More than 80 countries pledge to reduce their methane emissions by 30% by 2030


Dozens of countries on Tuesday joined the U.S. and European Union pledges to cut emissions of methane – the most potent greenhouse gas – by 30% this decade, as part of the most important climate commitment to date at COP26.

The initiative, which experts say could have a powerful short-term impact on global warming, follows an announcement earlier Tuesday in which more than 100 countries agreed to end deforestation by 2030.

“One of the most important things we can do by 2030, to keep 1.5 ° C within reach, is to reduce our methane emissions as soon as possible,” said US President Joe Biden, referring to the central objective of the 2015 Paris Agreement.

He called the pledge, which has so far been signed by more than 80 countries, a “revolutionary pledge” that covers countries responsible for around half of global methane emissions.

European Commission President Ursula von der Leyen said reducing methane “will immediately slow climate change”.

“We cannot wait until 2050. We have to cut emissions quickly and methane is one of the gases we can reduce the fastest,” she said.

Heads of state and government are gathered in Glasgow for a two-day high-level summit which, the British host, hopes to launch ambitious climate action during the two weeks of COP26.

Organizers say shuttle diplomacy and the careful negotiations that will ensue will be crucial for the continued viability of the 2015 Paris Agreement, and its goal of limiting the rise in temperatures to between 1.5 and 2 degrees Celsius.

While the first day of the summit passed with a lot of rhetoric but only lukewarm climate promises, Tuesday’s twin announcements were widely welcomed by activists.

Stronger than CO2

Decades of climate commitments have been anchored in reducing carbon dioxide emissions. Yet methane (CH4) is more than 80 times more powerful than CO2, and its sources, such as surface coal mines and livestock, have received relatively little attention so far.

The United Nations said last month that global methane emissions could be reduced by 20% at little or no cost using existing practices or technologies.

A report released earlier this year showed that “available targeted methane measures” could reduce CH4 levels by 45% by 2030.

That would reduce forecasted warming by 0.3 ° C, prevent a quarter of a million deaths from air pollution and increase global crop yields by 26 million tonnes, the United Nations Environment Program said.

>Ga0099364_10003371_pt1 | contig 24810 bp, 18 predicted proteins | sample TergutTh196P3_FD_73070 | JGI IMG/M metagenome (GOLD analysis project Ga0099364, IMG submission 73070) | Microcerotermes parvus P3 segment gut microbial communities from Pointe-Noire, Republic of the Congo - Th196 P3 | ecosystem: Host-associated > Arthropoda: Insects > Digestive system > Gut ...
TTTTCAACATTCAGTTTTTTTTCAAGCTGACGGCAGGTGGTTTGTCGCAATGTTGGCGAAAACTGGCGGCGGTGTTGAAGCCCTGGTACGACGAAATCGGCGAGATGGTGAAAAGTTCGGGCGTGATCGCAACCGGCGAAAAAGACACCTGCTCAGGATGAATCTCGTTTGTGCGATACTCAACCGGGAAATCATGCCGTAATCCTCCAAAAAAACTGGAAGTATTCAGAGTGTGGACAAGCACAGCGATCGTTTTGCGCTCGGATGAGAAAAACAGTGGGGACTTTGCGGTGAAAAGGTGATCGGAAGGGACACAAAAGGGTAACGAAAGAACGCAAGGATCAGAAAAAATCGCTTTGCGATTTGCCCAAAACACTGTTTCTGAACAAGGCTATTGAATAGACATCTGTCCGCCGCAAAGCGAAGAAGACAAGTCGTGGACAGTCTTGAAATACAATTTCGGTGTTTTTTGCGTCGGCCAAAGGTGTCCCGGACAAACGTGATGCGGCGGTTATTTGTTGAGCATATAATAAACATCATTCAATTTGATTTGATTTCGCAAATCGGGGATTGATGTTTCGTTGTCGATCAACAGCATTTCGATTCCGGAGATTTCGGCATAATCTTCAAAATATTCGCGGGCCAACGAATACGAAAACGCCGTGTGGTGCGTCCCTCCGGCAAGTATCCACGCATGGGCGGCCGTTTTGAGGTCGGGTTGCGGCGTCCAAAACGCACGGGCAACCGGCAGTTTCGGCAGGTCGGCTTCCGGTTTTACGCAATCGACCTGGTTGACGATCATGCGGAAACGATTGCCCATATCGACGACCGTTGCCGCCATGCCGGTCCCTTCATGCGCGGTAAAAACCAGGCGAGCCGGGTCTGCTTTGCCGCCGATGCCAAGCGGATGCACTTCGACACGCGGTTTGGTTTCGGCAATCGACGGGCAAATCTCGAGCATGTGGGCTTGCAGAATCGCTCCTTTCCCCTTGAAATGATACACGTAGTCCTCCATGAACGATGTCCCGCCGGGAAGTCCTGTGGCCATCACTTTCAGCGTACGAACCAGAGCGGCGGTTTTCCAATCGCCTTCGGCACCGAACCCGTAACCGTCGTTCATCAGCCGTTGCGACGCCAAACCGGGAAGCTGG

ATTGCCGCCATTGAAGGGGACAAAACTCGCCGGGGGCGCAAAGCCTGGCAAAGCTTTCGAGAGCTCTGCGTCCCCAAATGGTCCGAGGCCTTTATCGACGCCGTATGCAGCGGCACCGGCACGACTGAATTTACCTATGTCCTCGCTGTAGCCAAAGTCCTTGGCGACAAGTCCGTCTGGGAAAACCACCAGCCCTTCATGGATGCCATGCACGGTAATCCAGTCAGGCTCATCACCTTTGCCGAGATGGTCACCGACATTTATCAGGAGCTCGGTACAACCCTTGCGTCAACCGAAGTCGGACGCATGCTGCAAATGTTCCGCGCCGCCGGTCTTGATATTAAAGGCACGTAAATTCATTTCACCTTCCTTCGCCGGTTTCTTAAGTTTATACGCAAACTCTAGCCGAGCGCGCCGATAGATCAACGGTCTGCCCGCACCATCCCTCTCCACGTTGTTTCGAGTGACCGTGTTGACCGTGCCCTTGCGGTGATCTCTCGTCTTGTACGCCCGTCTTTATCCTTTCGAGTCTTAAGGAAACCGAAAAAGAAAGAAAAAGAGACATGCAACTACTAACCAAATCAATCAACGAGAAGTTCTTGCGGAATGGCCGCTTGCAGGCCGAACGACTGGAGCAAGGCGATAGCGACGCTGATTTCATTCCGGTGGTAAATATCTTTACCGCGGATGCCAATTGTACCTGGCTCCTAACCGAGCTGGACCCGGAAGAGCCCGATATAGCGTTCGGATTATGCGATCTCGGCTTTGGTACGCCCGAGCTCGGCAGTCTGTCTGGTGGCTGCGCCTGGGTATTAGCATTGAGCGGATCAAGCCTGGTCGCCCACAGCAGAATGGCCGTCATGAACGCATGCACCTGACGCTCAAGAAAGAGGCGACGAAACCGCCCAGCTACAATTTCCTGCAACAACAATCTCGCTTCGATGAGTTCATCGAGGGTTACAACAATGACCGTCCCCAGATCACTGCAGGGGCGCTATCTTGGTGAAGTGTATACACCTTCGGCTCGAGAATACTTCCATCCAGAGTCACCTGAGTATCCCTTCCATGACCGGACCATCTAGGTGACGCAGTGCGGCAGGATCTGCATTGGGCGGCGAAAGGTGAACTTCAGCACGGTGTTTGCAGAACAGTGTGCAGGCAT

“Reducing methane emissions is key to preventing global warming from exceeding 1.5 ° C,” said Helen Mountford of the World Resources Institute.

“Strong and rapid action to reduce methane emissions offers a range of benefits, from limiting short-term warming and reducing air pollution to improving food security and public health. “

Access problems

Earlier on Tuesday, countries pledged multibillion dollars to end deforestation by 2030.

But the pledge was met with skepticism by environmental groups, and although details are scarce, it seemed to largely resemble a similar pledge made by more than 200 countries and organizations in 2014.

The UK government said the plan to mobilize around $ 20 billion in public and private funding has been endorsed by more than 100 leaders representing more than 85 percent of the Earth’s forests, including the Amazon rainforest.

The summit’s pact to “stop and reverse deforestation and land degradation by 2030” includes promises to guarantee the rights of indigenous peoples and to recognize “their role as stewards of the forest”.

While British Prime Minister Boris Johnson called the commitment “unprecedented,” a United Nations climate rally in New York in 2014 issued a similar declaration to end deforestation by 2030.

An assessment carried out earlier this year found that seven years after the pact, virtually no government was on track to meet its responsibilities.

Trees continue to be felled on an industrial scale, especially in the Amazon under the far-right government of Brazilian President Jair Bolsonaro.

Humans have already cut down half of the Earth’s forests, a practice doubly damaging to the climate when CO2-sucking trees are replaced by cattle or monocultures.

The white list for COP26 remains intimidating, with pressure on leaders to pledge to accelerate decarbonization and deliver billions to countries already facing the fallout from climate change.

Meanwhile, chaotic scenes continued around the COP26 venue on Tuesday, with attendees lining up around the block awaiting security checks.

In the early afternoon, UN organizers sent an alert SMS asking people to stay away from the place “to ensure compliance with Covid-19 measures”.

Accessibility issues in the locked city center were highlighted as the Israeli energy minister, who uses a wheelchair, was unable to enter the site on Monday.



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